September 03, 2014

Instant replay

recorderThis year marks the fortieth anniversary of the Great Tape Scandal of Inverness. In 1974, Bill Livingstone’s second-prize in the Highland Society of London’s Gold Medal was rescinded after Lezlie Webster (nee Patterson) produced a tape recording of his tune, conclusively proving that Livingstone “went wrong” in his performance.

No fault of Lezlie, of course. She was and is a keen piper who was simply capturing the big contest as an early-adopter of portable recording technology (which we can assume was some giant reel-to-reel magnetic machine that ran off of a car battery).

It was a famous event. Seumas MacNeill wrote a pithy and scathing report in his inimitable style saying that recording devices found on listeners should be “smashed into little bits.” Presumably he feared that using recordings would upset the time-honoured tradition of judges working from pure concentration and super-human memory. Bill Livingstone is probably still chagrinned, even though he went on to far bigger and far better first-prizes over an illustrious solo career.

Fast-forward 40 years.

Today, solo piping competitions are recorded by everyone and their grandmother – and that’s no exaggeration. Anyone with a mobile phone can record any contest digitally. If they tried to smash every device into little bits, there’d be hell to pay.

But the judging tradition of relying on concentration and memory continues. Why is this?

There is not a self-respecting competitor out there who would feel good about winning a prize because their major error was missed. And absolutely no piper feels good about a fellow competitor coming away victorious due to an inadvertent adjudication oversight.

In most sports, technology is quickly making major mistakes by officials things of the past. Reviewing uncertain calls is a reality in tennis, baseball, football, soccer and even in the time-honoured self-policing game of golf. And the competitors want it. They like it. They want the right decisions to be made. Too much time, energy and money are wrapped up in competing not to use it.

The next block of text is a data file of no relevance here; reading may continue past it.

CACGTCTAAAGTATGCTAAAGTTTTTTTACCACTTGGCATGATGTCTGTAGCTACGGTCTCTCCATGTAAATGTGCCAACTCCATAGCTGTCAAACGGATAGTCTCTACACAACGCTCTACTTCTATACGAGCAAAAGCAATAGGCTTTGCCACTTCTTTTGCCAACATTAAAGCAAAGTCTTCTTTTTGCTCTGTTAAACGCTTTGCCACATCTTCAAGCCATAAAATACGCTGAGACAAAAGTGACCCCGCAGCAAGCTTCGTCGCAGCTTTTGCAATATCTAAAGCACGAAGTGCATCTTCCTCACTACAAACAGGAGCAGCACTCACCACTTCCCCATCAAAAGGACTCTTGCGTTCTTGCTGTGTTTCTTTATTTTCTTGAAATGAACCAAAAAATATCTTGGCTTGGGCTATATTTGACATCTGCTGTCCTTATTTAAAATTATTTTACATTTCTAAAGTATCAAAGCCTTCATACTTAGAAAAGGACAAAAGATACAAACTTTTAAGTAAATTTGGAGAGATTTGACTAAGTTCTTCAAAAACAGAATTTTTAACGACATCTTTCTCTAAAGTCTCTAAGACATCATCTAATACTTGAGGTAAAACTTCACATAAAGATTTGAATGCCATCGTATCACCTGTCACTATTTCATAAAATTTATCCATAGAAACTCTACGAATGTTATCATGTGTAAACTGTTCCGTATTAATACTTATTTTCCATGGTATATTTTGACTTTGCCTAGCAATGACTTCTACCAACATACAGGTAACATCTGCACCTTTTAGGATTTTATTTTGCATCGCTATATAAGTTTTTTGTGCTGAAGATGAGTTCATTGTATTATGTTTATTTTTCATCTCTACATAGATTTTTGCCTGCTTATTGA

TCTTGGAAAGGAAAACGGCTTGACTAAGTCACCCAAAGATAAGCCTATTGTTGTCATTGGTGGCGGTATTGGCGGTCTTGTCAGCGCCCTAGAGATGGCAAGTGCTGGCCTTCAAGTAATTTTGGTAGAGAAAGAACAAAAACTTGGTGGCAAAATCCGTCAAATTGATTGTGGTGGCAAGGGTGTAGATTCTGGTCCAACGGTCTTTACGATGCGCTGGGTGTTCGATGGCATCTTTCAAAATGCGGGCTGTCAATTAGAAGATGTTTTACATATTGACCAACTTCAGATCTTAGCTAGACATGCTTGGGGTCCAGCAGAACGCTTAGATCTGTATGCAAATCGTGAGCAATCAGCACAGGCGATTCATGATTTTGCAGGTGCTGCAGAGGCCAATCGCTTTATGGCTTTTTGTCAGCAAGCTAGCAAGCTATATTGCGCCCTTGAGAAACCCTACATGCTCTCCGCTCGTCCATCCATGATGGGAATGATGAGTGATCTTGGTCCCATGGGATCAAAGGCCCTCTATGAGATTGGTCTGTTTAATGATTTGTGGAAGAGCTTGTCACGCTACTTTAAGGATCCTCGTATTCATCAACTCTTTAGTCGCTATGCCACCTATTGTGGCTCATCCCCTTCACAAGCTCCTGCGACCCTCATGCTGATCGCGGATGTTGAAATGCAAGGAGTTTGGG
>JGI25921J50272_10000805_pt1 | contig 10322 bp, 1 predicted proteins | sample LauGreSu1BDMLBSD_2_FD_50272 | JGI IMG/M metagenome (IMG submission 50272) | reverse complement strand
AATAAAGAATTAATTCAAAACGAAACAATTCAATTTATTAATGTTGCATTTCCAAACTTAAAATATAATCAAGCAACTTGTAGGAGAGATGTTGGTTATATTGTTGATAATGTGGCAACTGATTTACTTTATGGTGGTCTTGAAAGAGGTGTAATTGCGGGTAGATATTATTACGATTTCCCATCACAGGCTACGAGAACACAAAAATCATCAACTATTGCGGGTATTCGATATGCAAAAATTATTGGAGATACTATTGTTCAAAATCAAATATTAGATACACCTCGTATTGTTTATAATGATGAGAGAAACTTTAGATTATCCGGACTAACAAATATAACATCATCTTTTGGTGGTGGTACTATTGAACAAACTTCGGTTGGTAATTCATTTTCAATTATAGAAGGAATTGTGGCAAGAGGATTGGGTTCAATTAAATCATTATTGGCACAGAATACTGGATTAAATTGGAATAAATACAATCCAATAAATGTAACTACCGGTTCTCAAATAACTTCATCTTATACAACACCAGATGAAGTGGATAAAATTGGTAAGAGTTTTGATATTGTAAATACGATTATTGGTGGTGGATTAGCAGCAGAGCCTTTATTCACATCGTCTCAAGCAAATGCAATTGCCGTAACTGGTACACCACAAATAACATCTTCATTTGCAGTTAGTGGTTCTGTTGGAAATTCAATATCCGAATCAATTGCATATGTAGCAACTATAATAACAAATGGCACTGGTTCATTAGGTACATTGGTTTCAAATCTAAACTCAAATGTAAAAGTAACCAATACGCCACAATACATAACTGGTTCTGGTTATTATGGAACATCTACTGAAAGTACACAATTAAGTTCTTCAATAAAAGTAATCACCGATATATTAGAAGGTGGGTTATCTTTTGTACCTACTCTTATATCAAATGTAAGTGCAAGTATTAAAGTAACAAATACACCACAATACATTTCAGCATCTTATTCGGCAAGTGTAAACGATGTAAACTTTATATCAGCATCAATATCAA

A piping judge today can easily come equipped with a tablet computer with virtually every setting of every piobaireachd published. He or she can simply press Record before each contestant. If, at the end of the event, he or she was not sure if a player “went off it,” it takes a few minutes to have a listen and be assured that the result in that regard was accurate and free of NMEs – “no major errors.”

If an adjudicator feels it’s too onerous or too much responsibility or above his or her pay-grade to record the tunes, it could be the job of the steward. Or, if it’s a major event with a “reader” – a non-adjudicator whose job is simply to follow the score – that reader should also be a “recorder.”

The technology has been available for years. It’s smaller, more reliable and easier to use than ever. Competitions should use it. Time to join the 1990s.



  1. Any innovations, changes, etc. to assist the judges in getting the result “right” would be welcomed by everyone. However, I question why the 1974 “scandal” was used as a prelude for improving judging in the future.
    The competition scene in 1974 was much different, especially for overseas players. No North American had won the Gold Medal. Bill Livingstone and a handful of determined Canadians were playing their hearts out trying to break through the Gold Medal glass ceiling.
    If my memory is correct, the taping of performances was prohibited at the Northern Meeting in 1974. It was clearly posted. Of course, some enthusiasts ignored the rule by hiding their recorders.
    Forty years later it is much easier to stress the “getting it right” aspect. There are many things that look and are interpreted differently forty years after the fact. Using a prohibited tool to correct a result when there was no UNIFORM way to monitor NME’s for all competitors was wrong in 1974 and, as far as I am concerned, remains wrong in 2014.

  2. that’s why they have readers, in addition to the judges, to check the sheet music while the piper plays. No need for recoridngs – the reader checks the notes are all correct. and the judge judges the music.